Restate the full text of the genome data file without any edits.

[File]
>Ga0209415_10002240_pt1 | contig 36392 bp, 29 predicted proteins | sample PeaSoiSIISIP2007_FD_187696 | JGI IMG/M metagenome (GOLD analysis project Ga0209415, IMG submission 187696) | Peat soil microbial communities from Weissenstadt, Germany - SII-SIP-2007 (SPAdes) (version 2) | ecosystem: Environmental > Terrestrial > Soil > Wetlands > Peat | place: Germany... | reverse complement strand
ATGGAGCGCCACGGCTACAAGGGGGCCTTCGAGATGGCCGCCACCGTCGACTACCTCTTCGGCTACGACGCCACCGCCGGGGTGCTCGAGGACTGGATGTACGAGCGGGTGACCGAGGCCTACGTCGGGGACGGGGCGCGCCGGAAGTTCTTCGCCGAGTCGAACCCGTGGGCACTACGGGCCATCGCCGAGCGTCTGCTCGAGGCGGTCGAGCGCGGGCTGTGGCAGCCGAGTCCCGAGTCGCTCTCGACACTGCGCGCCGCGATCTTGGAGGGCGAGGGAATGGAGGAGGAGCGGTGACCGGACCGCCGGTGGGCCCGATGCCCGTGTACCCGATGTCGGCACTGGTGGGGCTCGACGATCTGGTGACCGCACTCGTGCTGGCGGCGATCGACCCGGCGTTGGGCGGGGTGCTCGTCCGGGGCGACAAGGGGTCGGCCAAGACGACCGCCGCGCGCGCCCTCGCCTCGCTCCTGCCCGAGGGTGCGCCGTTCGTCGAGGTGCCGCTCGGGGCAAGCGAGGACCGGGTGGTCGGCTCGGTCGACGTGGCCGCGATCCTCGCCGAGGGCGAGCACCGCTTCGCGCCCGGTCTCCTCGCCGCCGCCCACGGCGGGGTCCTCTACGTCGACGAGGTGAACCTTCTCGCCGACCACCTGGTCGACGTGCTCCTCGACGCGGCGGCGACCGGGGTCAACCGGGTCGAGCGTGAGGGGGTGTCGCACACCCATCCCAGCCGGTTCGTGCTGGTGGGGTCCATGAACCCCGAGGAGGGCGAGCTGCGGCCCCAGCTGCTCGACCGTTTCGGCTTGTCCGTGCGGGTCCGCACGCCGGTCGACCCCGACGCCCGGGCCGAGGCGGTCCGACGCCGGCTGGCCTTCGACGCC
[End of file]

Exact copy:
>Ga0209415_10002240_pt1 | contig 36392 bp, 29 predicted proteins | sample PeaSoiSIISIP2007_FD_187696 | JGI IMG/M metagenome (GOLD analysis project Ga0209415, IMG submission 187696) | Peat soil microbial communities from Weissenstadt, Germany - SII-SIP-2007 (SPAdes) (version 2) | ecosystem: Environmental > Terrestrial > Soil > Wetlands > Peat | place: Germany... | reverse complement strand
ATGGAGCGCCACGGCTACAAGGGGGCCTTCGAGATGGCCGCCACCGTCGACTACCTCTTCGGCTACGACGCCACCGCCGGGGTGCTCGAGGACTGGATGTACGAGCGGGTGACCGAGGCCTACGTCGGGGACGGGGCGCGCCGGAAGTTCTTCGCCGAGTCGAACCCGTGGGCACTACGGGCCATCGCCGAGCGTCTGCTCGAGGCGGTCGAGCGCGGGCTGTGGCAGCCGAGTCCCGAGTCGCTCTCGACACTGCGCGCCGCGATCTTGGAGGGCGAGGGAATGGAGGAGGAGCGGTGACCGGACCGCCGGTGGGCCCGATGCCCGTGTACCCGATGTCGGCACTGGTGGGGCTCGACGATCTGGTGACCGCACTCGTGCTGGCGGCGATCGACCCGGCGTTGGGCGGGGTGCTCGTCCGGGGCGACAAGGGGTCGGCCAAGACGACCGCCGCGCGCGCCCTCGCCTCGCTCCTGCCCGAGGGTGCGCCGTTCGTCGAGGTGCCGCTCGGGGCAAGCGAGGACCGGGTGGTCGGCTCGGTCGACGTGGCCGCGATCCTCGCCGAGGGCGAGCACCGCTTCGCGCCCGGTCTCCTCGCCGCCGCCCACGGCGGGGTCCTCTACGTCGACGAGGTGAACCTTCTCGCCGACCACCTGGTCGACGTGCTCCTCGACGCGGCGGCGACCGGGGTCAACCGGGTCGAGCGTGAGGGGGTGTCGCACACCCATCCCAGCCGGTTCGTGCTGGTGGGGTCCATGAACCCCGAGGAGGGCGAGCTGCGGCCCCAGCTGCTCGACCGTTTCGGCTTGTCCGTGCGGGTCCGCACGCCGGTCGACCCCGACGCCCGGGCCGAGGCGGTCCGACGCCGGCTGGCCTTCGACGCC